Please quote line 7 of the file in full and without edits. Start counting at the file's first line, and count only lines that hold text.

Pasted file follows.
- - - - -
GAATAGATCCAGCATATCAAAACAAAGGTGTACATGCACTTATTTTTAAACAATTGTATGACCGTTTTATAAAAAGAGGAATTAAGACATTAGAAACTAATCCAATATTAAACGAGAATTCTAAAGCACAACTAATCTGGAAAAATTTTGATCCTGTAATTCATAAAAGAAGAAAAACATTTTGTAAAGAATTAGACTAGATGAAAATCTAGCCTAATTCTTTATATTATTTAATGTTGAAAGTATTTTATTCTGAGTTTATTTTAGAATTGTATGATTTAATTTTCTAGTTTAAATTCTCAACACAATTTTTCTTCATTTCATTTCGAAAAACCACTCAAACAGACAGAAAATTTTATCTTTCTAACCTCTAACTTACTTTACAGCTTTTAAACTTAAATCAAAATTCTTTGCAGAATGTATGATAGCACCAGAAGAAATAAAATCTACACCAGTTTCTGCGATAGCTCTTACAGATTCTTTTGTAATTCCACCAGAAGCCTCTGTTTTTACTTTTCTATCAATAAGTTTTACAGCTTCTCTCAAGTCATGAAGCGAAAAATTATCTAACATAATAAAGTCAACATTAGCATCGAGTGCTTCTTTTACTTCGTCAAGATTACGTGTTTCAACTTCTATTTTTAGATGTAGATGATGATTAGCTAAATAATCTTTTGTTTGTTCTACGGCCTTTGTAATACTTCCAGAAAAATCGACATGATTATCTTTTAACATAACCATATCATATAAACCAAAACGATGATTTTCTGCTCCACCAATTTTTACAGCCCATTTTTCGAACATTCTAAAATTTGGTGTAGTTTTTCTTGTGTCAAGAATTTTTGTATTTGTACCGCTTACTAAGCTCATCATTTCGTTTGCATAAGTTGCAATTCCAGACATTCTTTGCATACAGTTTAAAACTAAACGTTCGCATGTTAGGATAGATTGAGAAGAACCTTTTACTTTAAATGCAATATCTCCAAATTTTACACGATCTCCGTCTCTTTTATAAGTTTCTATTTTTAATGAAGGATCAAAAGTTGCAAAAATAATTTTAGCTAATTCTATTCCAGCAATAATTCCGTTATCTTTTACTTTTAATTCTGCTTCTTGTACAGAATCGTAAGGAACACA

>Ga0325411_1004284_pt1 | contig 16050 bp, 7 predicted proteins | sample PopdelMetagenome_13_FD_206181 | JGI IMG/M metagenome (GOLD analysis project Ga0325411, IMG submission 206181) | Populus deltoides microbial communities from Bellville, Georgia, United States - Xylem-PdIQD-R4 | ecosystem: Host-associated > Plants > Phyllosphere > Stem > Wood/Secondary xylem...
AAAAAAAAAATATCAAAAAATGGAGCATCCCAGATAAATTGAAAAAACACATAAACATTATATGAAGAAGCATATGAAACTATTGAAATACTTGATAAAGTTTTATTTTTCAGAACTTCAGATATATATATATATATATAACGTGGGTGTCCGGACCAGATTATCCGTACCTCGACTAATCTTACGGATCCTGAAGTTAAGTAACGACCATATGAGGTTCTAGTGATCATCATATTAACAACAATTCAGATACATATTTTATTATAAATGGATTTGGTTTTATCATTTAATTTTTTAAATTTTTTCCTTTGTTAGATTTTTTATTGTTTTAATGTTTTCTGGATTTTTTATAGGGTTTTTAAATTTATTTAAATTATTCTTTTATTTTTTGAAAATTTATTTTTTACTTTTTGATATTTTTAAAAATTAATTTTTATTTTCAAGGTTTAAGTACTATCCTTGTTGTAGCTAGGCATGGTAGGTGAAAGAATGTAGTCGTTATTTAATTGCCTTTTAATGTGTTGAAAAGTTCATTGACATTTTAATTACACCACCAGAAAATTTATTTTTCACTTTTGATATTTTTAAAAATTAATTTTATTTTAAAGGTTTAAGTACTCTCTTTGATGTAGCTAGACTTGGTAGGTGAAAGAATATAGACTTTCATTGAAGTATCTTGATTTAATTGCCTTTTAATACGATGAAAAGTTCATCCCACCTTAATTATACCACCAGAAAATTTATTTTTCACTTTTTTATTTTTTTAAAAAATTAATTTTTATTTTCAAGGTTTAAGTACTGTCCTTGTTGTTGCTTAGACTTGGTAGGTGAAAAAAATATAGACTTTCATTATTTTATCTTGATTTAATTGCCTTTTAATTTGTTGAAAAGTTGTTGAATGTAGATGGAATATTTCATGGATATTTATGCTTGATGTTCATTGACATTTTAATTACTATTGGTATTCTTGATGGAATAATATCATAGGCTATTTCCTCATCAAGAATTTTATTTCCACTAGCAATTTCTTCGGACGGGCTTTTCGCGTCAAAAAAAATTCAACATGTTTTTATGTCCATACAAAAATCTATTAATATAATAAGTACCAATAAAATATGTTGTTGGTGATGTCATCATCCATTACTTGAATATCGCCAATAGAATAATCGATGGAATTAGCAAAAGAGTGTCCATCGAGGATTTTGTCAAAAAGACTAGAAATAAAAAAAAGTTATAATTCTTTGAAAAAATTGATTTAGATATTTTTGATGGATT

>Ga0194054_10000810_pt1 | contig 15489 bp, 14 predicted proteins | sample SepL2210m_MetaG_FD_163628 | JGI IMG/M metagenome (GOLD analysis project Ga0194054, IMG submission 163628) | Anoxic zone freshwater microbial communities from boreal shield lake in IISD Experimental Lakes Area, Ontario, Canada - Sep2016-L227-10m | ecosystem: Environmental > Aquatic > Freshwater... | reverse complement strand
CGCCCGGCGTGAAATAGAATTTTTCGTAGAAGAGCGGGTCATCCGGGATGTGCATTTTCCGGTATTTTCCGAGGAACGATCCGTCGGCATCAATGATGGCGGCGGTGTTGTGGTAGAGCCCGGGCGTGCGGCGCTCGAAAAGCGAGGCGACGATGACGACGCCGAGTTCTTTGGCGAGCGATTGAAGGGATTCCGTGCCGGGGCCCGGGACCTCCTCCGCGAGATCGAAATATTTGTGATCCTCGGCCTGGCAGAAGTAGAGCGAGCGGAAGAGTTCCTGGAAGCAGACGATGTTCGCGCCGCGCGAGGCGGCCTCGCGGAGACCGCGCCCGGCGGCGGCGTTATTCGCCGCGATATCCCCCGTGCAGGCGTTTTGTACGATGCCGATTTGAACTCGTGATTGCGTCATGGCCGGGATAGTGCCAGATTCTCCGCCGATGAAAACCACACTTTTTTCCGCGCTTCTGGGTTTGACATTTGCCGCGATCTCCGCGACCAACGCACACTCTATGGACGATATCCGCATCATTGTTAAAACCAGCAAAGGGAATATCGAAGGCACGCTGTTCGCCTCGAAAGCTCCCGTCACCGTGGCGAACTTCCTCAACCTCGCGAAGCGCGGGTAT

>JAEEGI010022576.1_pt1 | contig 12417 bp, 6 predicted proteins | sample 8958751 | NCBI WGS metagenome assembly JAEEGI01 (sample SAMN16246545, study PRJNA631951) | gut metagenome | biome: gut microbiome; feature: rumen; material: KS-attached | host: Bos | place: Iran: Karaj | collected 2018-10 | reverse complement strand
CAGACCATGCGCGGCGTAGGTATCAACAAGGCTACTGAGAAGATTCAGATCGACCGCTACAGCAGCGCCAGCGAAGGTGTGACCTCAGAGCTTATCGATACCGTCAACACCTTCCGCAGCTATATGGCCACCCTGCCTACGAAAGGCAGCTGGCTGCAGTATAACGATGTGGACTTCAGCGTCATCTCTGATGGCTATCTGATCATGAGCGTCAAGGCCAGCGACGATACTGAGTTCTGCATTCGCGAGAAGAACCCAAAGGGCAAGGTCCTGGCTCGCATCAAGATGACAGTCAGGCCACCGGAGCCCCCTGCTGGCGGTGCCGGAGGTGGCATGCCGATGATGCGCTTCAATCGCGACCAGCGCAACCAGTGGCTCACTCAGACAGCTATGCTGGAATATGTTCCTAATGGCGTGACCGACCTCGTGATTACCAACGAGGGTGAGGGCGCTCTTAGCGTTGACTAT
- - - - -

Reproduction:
CAGACCATGCGCGGCGTAGGTATCAACAAGGCTACTGAGAAGATTCAGATCGACCGCTACAGCAGCGCCAGCGAAGGTGTGACCTCAGAGCTTATCGATACCGTCAACACCTTCCGCAGCTATATGGCCACCCTGCCTACGAAAGGCAGCTGGCTGCAGTATAACGATGTGGACTTCAGCGTCATCTCTGATGGCTATCTGATCATGAGCGTCAAGGCCAGCGACGATACTGAGTTCTGCATTCGCGAGAAGAACCCAAAGGGCAAGGTCCTGGCTCGCATCAAGATGACAGTCAGGCCACCGGAGCCCCCTGCTGGCGGTGCCGGAGGTGGCATGCCGATGATGCGCTTCAATCGCGACCAGCGCAACCAGTGGCTCACTCAGACAGCTATGCTGGAATATGTTCCTAATGGCGTGACCGACCTCGTGATTACCAACGAGGGTGAGGGCGCTCTTAGCGTTGACTAT